What? you may ask; why would he have done so. Indeed, I could scaracely fathom it, in its improbability. But once I have eliminated the impossibile, the improbable that remains must be true by the principle of my method. And upon realizing this, what happened at the hotel began to unravel.

You’ll remember that Verhaeren had approached the sleeping receptionist and woke her to ask what time it was. A strange act, I thought, but little to think of – until I discovered he had gone to the boiler room by his own voilition. If his intention was truly to know the time, he should have had his own device to read it by. But even if he didn’t, to think that he would have gone out of his way to wake a sleeping receptionist, before taking a brief look around himself, would have been uncanny. Indeed, he didn’t want to observe the time himself; he wanted the receptionist to observe the time. But why would he have done so? Then, I posited that Pieter was unwittingly a co-conspirator in his own murder; his act to tell the receptionist to look at the time was merely a ploy for his murderer to use the time as a way of implicating Mr. Poirot.

As you’ll remember, the receptionist’s testimony, upon observing the clock, indicated that Poirot had two and some hours to commit the murder and dispose of the body, but by Poirot’s account he stayed at the hotel no more than three quarters of an hour. The focus on the clock was merely a way to make Poirot’s guilt seem plausible; and with the information before, with the revelation of Poirot’s innocence the clock seems to have been tampered in order that the murder had taken place. And, indeed, tampering with the clock was practical, given that it was being renovated.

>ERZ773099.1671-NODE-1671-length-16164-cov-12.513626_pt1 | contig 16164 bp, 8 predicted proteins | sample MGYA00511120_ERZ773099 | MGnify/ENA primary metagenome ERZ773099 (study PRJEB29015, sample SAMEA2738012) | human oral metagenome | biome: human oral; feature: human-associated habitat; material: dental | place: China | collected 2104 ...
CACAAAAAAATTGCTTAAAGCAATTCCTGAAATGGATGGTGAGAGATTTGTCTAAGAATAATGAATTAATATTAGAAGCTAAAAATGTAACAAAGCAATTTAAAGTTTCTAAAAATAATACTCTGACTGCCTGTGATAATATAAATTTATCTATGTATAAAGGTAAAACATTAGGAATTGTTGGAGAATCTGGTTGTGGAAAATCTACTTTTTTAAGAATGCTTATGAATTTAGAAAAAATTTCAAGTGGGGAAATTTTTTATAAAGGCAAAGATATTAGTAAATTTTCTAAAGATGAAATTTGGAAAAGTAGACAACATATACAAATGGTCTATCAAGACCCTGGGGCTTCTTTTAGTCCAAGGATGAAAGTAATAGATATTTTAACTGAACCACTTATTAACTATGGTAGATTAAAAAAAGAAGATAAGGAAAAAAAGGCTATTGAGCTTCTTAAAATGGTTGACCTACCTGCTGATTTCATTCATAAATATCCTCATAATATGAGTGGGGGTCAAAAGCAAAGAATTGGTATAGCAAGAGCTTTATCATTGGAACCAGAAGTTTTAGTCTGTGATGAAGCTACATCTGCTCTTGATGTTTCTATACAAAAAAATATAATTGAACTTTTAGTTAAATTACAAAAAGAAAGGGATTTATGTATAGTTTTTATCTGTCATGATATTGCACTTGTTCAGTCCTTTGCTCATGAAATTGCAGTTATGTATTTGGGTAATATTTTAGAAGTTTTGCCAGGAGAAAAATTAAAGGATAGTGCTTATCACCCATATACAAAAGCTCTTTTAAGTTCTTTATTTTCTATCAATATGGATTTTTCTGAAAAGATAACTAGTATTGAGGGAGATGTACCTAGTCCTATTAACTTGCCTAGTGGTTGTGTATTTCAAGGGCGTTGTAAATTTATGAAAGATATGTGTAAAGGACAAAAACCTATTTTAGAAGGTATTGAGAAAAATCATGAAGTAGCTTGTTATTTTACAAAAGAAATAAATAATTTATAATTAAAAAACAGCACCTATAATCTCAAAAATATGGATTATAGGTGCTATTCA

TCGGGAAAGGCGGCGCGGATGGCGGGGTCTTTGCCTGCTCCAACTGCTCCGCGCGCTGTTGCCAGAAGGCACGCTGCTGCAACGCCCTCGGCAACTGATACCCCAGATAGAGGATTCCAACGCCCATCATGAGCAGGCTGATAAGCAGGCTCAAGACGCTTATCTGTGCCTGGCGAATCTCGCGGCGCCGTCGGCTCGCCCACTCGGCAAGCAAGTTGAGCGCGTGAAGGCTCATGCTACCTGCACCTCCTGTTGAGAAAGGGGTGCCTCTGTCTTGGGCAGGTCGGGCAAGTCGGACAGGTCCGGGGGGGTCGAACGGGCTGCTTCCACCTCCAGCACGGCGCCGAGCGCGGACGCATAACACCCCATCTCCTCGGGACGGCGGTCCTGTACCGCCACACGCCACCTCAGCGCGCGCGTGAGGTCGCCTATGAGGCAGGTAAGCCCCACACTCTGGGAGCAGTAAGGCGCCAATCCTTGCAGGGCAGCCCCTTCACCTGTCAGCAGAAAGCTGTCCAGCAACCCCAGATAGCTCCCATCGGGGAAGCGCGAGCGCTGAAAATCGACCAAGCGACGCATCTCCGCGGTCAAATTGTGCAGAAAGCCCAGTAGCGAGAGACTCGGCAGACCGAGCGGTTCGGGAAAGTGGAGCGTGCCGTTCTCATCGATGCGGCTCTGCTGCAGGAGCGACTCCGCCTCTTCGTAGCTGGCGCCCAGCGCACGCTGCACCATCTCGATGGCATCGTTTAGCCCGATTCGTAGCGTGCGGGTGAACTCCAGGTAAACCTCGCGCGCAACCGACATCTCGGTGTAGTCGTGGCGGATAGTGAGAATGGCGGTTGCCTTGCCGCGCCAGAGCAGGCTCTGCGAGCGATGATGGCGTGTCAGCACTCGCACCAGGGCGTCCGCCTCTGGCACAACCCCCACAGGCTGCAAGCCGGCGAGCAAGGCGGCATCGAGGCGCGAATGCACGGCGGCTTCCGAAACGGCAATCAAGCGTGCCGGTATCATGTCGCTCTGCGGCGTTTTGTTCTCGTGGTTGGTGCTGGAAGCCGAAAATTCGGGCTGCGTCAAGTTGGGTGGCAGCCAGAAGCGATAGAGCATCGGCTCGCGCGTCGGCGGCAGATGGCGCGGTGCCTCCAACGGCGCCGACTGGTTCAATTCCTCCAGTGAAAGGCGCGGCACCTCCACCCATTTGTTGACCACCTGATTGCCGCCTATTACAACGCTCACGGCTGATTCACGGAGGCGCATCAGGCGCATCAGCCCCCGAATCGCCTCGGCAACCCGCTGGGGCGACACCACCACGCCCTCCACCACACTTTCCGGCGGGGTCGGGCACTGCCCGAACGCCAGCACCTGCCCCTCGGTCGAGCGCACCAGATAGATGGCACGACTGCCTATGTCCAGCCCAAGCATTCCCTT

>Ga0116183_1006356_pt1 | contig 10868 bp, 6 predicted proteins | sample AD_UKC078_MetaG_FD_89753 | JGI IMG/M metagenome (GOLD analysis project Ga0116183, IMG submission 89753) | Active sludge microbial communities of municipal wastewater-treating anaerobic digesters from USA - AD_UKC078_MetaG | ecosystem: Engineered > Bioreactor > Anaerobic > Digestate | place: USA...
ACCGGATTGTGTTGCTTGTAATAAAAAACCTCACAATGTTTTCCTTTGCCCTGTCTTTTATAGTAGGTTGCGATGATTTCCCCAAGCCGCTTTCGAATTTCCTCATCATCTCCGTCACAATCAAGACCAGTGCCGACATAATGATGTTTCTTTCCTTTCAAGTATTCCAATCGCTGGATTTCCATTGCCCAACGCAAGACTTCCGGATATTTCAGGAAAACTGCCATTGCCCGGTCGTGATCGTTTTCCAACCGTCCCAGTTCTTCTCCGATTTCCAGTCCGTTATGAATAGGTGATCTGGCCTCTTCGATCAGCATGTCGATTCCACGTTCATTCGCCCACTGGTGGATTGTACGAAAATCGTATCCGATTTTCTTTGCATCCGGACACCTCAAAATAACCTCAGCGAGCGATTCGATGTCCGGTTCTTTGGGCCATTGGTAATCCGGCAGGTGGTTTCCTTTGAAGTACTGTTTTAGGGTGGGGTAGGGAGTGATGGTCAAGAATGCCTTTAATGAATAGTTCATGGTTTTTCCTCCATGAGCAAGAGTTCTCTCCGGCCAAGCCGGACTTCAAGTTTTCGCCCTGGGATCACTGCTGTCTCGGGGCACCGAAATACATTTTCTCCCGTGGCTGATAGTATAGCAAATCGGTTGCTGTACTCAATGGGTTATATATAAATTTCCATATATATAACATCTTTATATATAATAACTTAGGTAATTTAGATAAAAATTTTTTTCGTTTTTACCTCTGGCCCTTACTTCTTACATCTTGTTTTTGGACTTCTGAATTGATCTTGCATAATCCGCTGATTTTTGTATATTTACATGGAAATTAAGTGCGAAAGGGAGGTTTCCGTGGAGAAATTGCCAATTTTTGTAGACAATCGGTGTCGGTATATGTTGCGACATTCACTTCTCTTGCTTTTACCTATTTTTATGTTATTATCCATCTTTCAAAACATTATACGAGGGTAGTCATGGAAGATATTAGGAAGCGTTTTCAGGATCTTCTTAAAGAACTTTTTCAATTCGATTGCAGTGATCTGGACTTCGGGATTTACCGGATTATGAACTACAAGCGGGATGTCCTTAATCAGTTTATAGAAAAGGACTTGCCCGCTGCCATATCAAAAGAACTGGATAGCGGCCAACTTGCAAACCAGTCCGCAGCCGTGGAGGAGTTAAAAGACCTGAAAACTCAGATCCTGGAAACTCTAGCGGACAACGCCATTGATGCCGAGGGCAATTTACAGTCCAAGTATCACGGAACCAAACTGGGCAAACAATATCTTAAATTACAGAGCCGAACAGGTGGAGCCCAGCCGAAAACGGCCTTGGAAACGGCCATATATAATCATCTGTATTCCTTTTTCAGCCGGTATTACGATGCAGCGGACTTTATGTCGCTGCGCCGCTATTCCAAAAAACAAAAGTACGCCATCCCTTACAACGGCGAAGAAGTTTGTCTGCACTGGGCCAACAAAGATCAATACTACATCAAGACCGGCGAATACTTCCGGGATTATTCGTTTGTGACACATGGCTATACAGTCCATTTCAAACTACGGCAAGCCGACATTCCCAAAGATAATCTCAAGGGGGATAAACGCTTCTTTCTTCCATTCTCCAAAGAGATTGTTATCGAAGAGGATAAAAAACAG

But then again, only one person would have had the opportunity to change the clock. Observe that it was also the same man who had an opportunity to get close enough to the receptionist to drug her, that it was the same man who had the right placement to commit awaken the receptionist when he needed her to observe the clock again and witness Poirot enter and leave the hotel.

The clock’s restoration artist!

Consider this: a murderer had called Pieter Verhaeren and told him that he had an opportunity to enact revenge on Poirot (or Saint-Jerome, as he was then). What Pieter had to do was call Poirot and ask him over to the hotel that day at just the right time; then, not ten minutes before, Verhaeren would enter, ask the receptionist what time it was as a signal to the ‘conspirator’, and then, instead of going up to his room, going down to the furnace room instead, where he would rendezvous with the conspirator in the next step in a plot against Poirot. Meanwhile the murderer had refashioned himself as a restoration artist, and used the large early part of the day to flirt with the receptionist, get close to her, and drug her lunch. The receptionist fell asleep, and the restoration artist had the opportunity to change the clock back a little more than an hour and a half the actual time; then he prepared for the murder. Verhaeren enters, and awakens the receptionist to do as he was instructed; she gave him the wrong time, and noticed it herself. He thanked her and moved to the stairs – but not to his room; rather to the furnace. Ten minutes later, Poirot enters and asks the receptionist where Verhaeren’s room is, and she obligingly tells him. He then moves up to the room, which is empty.